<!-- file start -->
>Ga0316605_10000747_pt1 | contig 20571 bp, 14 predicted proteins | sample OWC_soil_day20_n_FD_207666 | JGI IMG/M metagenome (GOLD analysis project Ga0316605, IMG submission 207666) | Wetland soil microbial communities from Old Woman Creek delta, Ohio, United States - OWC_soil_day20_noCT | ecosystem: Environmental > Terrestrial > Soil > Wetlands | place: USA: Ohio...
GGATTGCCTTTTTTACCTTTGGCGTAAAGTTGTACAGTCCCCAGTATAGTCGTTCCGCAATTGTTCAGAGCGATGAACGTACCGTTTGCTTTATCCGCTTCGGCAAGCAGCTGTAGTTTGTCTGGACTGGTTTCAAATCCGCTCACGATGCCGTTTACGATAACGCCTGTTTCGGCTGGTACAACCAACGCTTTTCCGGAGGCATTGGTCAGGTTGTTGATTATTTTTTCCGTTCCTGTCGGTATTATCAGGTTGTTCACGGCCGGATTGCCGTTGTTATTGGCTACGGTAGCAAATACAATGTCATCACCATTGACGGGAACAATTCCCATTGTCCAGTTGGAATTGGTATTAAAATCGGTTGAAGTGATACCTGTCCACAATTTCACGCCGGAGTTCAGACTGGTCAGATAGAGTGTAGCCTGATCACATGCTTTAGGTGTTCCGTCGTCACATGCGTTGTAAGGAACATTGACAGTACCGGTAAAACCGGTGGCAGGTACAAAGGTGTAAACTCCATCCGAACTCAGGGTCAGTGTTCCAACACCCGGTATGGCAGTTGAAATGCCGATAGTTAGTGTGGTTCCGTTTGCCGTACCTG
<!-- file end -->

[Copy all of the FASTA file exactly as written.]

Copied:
>Ga0316605_10000747_pt1 | contig 20571 bp, 14 predicted proteins | sample OWC_soil_day20_n_FD_207666 | JGI IMG/M metagenome (GOLD analysis project Ga0316605, IMG submission 207666) | Wetland soil microbial communities from Old Woman Creek delta, Ohio, United States - OWC_soil_day20_noCT | ecosystem: Environmental > Terrestrial > Soil > Wetlands | place: USA: Ohio...
GGATTGCCTTTTTTACCTTTGGCGTAAAGTTGTACAGTCCCCAGTATAGTCGTTCCGCAATTGTTCAGAGCGATGAACGTACCGTTTGCTTTATCCGCTTCGGCAAGCAGCTGTAGTTTGTCTGGACTGGTTTCAAATCCGCTCACGATGCCGTTTACGATAACGCCTGTTTCGGCTGGTACAACCAACGCTTTTCCGGAGGCATTGGTCAGGTTGTTGATTATTTTTTCCGTTCCTGTCGGTATTATCAGGTTGTTCACGGCCGGATTGCCGTTGTTATTGGCTACGGTAGCAAATACAATGTCATCACCATTGACGGGAACAATTCCCATTGTCCAGTTGGAATTGGTATTAAAATCGGTTGAAGTGATACCTGTCCACAATTTCACGCCGGAGTTCAGACTGGTCAGATAGAGTGTAGCCTGATCACATGCTTTAGGTGTTCCGTCGTCACATGCGTTGTAAGGAACATTGACAGTACCGGTAAAACCGGTGGCAGGTACAAAGGTGTAAACTCCATCCGAACTCAGGGTCAGTGTTCCAACACCCGGTATGGCAGTTGAAATGCCGATAGTTAGTGTGGTTCCGTTTGCCGTACCTG